Removal of VA-ECLS must be considered as soon as the patient has been clinically stable for 24 h, the inotropic demand is low and significant fluid overload is absent. Prior to extraction of the VA-ECLS circuit, a weaning trial is performed consisting of reducing pump flow to e. g. 50% or 1 l/min under adequate anticoagulation. When haemodynamics are maintained in a stable and adequate condition extraction can be considered after administration of protamine [
51]. In most patients, successful weaning can be performed between day 2 and day 5 after treatment initiation, although this clearly will depend on the nature and severity of the underlying disease and its individual clinical course.
Strategies when cardiac function does not recover
When recovery of ventricular function fails to occur or is deemed unlikely, a decision to withdraw treatment, or to initiate a long-term support strategy is required. Long-term treatment options are practically confined to implantation of a continuous-flow LVAD, while urgent cardiac transplantation remains preserved for only a few selected cases. Ideally, a patient would be awake to take part in this decision making, which is best possible after detubation while on VA-ECLS, but requires optimal tailoring of extracorporeal blood flow and gas exchange [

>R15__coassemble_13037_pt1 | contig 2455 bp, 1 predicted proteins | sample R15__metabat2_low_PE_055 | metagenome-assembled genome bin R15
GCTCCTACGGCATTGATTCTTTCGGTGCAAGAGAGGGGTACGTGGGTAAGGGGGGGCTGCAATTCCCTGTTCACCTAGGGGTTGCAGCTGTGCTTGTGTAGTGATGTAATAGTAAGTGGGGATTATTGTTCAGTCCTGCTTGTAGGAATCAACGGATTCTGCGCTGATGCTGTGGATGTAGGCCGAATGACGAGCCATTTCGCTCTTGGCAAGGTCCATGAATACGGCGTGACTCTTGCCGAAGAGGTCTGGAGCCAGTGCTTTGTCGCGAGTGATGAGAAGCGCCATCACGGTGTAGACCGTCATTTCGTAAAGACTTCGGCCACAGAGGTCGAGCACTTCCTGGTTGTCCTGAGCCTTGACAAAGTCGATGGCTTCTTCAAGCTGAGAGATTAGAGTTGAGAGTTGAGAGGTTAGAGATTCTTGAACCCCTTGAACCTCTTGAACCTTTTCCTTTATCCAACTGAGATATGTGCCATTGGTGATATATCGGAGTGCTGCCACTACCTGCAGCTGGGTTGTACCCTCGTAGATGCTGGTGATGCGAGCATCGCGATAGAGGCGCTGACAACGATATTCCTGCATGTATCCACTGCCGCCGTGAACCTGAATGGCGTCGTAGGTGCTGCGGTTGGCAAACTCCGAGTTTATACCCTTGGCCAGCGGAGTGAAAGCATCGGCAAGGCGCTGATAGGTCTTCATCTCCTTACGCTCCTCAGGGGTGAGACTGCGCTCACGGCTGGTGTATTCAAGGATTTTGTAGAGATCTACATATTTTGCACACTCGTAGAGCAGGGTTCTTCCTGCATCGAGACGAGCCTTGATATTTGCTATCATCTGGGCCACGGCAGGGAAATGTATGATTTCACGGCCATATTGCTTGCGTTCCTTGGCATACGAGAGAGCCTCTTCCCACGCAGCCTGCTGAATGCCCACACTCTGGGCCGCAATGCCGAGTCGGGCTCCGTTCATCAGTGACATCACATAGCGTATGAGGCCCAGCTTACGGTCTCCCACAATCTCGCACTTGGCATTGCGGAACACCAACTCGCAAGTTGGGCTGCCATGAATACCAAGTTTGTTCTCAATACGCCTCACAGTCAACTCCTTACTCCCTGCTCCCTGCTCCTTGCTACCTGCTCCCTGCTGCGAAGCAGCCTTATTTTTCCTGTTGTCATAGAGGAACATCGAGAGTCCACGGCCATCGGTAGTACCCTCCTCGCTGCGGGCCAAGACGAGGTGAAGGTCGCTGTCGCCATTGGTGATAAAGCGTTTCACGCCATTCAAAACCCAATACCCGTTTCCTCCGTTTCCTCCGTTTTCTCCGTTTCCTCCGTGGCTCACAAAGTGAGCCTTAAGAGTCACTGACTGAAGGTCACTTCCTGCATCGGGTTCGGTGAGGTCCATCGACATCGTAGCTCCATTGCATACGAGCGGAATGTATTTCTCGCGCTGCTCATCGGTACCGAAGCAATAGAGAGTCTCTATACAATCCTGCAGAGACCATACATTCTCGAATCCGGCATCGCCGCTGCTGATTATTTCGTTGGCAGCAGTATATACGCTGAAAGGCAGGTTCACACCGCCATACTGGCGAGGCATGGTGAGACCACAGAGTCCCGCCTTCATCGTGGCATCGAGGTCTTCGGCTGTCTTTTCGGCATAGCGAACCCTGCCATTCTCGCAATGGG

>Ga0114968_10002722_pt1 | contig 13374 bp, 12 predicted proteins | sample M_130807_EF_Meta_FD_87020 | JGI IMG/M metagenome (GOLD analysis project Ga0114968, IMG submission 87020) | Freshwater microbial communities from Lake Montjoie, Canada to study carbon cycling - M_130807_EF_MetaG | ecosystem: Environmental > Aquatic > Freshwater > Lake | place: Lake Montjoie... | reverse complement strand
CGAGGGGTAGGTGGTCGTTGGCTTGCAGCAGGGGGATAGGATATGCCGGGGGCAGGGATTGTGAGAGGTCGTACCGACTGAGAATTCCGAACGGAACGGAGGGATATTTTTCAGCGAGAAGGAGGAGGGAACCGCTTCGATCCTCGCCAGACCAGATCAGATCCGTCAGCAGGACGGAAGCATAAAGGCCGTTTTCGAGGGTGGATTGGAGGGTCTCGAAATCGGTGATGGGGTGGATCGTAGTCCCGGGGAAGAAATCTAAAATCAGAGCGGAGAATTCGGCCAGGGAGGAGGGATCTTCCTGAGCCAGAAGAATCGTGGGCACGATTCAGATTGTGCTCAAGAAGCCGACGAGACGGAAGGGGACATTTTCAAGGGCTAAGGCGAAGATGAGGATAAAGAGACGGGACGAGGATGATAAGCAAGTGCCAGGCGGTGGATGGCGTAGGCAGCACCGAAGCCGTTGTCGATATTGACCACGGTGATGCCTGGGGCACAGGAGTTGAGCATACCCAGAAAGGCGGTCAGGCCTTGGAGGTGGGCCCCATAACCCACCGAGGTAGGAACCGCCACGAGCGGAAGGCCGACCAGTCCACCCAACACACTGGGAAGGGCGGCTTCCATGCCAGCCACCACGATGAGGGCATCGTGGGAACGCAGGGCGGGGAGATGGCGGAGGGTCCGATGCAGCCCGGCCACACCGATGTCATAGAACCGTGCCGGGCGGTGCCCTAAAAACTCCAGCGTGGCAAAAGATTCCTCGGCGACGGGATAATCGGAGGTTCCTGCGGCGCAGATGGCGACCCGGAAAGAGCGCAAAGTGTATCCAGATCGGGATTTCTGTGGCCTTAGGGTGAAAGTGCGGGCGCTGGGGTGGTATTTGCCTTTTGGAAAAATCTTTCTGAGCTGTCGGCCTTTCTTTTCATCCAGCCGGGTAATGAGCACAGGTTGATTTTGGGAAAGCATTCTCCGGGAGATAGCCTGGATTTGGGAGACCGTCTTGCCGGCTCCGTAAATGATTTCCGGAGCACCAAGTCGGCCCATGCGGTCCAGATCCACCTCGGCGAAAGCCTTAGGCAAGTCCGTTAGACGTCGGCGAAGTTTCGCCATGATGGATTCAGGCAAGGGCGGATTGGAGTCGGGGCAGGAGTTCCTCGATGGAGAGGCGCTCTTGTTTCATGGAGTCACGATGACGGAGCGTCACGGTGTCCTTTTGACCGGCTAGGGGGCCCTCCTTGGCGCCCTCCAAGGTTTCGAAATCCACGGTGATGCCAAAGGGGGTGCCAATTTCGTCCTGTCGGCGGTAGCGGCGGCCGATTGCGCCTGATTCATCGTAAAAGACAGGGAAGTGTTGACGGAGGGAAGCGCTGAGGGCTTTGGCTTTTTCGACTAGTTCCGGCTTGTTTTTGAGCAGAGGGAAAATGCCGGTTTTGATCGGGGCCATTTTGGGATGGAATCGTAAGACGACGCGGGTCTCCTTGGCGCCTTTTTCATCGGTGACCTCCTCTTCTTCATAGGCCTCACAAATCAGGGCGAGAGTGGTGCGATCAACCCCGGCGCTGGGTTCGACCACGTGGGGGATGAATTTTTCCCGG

53]. Importantly, LVAD implantation requires a sufficiently preserved right ventricular function, since long-term mechanical support in right ventricular or biventricular failure carries an unfavourable prognosis.
VA-ECLS is an increasingly used cardiac and circulatory support modality, which can provide immediate stabilisation in patients with otherwise refractory cardiogenic shock. In the absence of randomised trials, observational studies have suggested a reduction in mortality as compared to conventional treatment. VA-ECLS should be taken into consideration in well-selected cases. Management of VA-ECLS is complex and requires constant support of trained personnel. For this reason, the application of this support technique should be confined to centres with sufficient experience, ongoing exposure and a close and well-organised multidisciplinary team.
Conflict of interest
C.L. Meuwese, F.Z. Ramjankhan, S.A. Braithwaite, N. de Jonge, M. de Jong, M.P. Buijsrogge, J.G.D. Janssen, C. Klöpping and J.H. Kirkels declare that they have no competing interests. D.W. Donker has received fees for lectures from Maquet Getinge.
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Netherlands Heart Journal